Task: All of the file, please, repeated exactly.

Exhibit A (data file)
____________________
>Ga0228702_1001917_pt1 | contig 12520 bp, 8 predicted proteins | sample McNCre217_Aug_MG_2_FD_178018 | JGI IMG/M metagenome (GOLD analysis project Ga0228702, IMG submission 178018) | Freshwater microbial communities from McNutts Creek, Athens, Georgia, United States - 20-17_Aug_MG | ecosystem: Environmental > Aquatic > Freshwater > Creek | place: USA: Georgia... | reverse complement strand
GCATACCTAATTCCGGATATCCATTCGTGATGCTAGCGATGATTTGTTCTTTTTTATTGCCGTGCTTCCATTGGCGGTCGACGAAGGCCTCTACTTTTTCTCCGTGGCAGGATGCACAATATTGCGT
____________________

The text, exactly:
>Ga0228702_1001917_pt1 | contig 12520 bp, 8 predicted proteins | sample McNCre217_Aug_MG_2_FD_178018 | JGI IMG/M metagenome (GOLD analysis project Ga0228702, IMG submission 178018) | Freshwater microbial communities from McNutts Creek, Athens, Georgia, United States - 20-17_Aug_MG | ecosystem: Environmental > Aquatic > Freshwater > Creek | place: USA: Georgia... | reverse complement strand
GCATACCTAATTCCGGATATCCATTCGTGATGCTAGCGATGATTTGTTCTTTTTTATTGCCGTGCTTCCATTGGCGGTCGACGAAGGCCTCTACTTTTTCTCCGTGGCAGGATGCACAATATTGCGT